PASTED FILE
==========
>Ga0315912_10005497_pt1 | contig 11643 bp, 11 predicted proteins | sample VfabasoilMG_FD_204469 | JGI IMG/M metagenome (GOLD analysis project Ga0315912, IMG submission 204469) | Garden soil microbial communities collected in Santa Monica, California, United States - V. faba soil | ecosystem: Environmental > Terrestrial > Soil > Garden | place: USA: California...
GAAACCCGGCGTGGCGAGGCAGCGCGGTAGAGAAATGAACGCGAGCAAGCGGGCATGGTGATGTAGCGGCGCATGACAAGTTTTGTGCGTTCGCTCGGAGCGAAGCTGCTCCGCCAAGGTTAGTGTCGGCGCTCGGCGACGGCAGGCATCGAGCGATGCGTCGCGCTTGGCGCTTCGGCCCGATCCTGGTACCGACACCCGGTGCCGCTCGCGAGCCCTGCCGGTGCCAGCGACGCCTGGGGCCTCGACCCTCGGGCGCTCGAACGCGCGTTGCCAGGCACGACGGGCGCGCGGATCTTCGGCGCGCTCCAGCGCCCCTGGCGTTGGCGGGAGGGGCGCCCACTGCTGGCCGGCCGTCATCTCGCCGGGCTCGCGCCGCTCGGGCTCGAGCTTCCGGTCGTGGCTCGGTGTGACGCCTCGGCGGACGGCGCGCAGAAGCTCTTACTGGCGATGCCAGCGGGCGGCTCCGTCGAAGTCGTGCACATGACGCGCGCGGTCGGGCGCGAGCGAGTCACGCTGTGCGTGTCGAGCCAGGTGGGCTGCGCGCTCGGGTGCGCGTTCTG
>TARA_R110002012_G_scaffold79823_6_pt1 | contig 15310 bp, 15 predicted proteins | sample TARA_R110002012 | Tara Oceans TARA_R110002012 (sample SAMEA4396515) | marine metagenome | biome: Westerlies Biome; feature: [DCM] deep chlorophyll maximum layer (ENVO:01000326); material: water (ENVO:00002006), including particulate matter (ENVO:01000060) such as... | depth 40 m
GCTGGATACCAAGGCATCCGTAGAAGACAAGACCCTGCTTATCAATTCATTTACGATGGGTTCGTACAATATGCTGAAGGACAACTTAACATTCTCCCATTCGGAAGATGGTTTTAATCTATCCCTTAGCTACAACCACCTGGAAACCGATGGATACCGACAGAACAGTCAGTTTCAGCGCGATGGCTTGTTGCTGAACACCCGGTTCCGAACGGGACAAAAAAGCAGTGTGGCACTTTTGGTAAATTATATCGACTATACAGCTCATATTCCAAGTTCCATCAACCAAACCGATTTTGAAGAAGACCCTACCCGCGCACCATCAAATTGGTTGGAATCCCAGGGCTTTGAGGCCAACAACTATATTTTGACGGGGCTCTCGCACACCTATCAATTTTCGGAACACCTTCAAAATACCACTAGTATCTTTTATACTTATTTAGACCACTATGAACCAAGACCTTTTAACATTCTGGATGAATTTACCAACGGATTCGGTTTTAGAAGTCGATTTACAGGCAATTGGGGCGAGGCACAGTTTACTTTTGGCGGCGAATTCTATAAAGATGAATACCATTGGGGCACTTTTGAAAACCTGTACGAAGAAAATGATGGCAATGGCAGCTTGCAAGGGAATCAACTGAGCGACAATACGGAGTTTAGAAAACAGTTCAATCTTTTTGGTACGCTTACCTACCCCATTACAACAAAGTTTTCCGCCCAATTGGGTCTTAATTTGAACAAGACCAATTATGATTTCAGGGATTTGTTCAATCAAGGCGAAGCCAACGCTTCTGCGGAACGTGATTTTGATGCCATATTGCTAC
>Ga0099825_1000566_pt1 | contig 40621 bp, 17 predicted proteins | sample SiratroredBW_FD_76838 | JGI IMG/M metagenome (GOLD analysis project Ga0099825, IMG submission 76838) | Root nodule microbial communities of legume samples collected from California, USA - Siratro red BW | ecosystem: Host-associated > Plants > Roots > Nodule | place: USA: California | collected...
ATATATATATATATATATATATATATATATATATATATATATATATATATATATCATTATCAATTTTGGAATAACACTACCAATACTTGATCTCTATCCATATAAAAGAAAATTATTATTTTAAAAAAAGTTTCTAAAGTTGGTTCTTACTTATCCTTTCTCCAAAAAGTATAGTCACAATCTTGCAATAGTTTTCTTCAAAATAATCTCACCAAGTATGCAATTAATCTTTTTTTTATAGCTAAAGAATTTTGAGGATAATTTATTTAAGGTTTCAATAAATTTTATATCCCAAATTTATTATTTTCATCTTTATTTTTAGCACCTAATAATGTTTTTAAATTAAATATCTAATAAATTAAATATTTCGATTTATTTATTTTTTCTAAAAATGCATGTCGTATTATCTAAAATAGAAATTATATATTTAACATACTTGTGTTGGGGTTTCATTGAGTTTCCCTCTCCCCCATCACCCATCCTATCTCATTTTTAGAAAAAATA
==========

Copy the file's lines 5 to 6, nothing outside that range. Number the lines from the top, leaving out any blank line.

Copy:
>Ga0099825_1000566_pt1 | contig 40621 bp, 17 predicted proteins | sample SiratroredBW_FD_76838 | JGI IMG/M metagenome (GOLD analysis project Ga0099825, IMG submission 76838) | Root nodule microbial communities of legume samples collected from California, USA - Siratro red BW | ecosystem: Host-associated > Plants > Roots > Nodule | place: USA: California | collected...
ATATATATATATATATATATATATATATATATATATATATATATATATATATATCATTATCAATTTTGGAATAACACTACCAATACTTGATCTCTATCCATATAAAAGAAAATTATTATTTTAAAAAAAGTTTCTAAAGTTGGTTCTTACTTATCCTTTCTCCAAAAAGTATAGTCACAATCTTGCAATAGTTTTCTTCAAAATAATCTCACCAAGTATGCAATTAATCTTTTTTTTATAGCTAAAGAATTTTGAGGATAATTTATTTAAGGTTTCAATAAATTTTATATCCCAAATTTATTATTTTCATCTTTATTTTTAGCACCTAATAATGTTTTTAAATTAAATATCTAATAAATTAAATATTTCGATTTATTTATTTTTTCTAAAAATGCATGTCGTATTATCTAAAATAGAAATTATATATTTAACATACTTGTGTTGGGGTTTCATTGAGTTTCCCTCTCCCCCATCACCCATCCTATCTCATTTTTAGAAAAAATA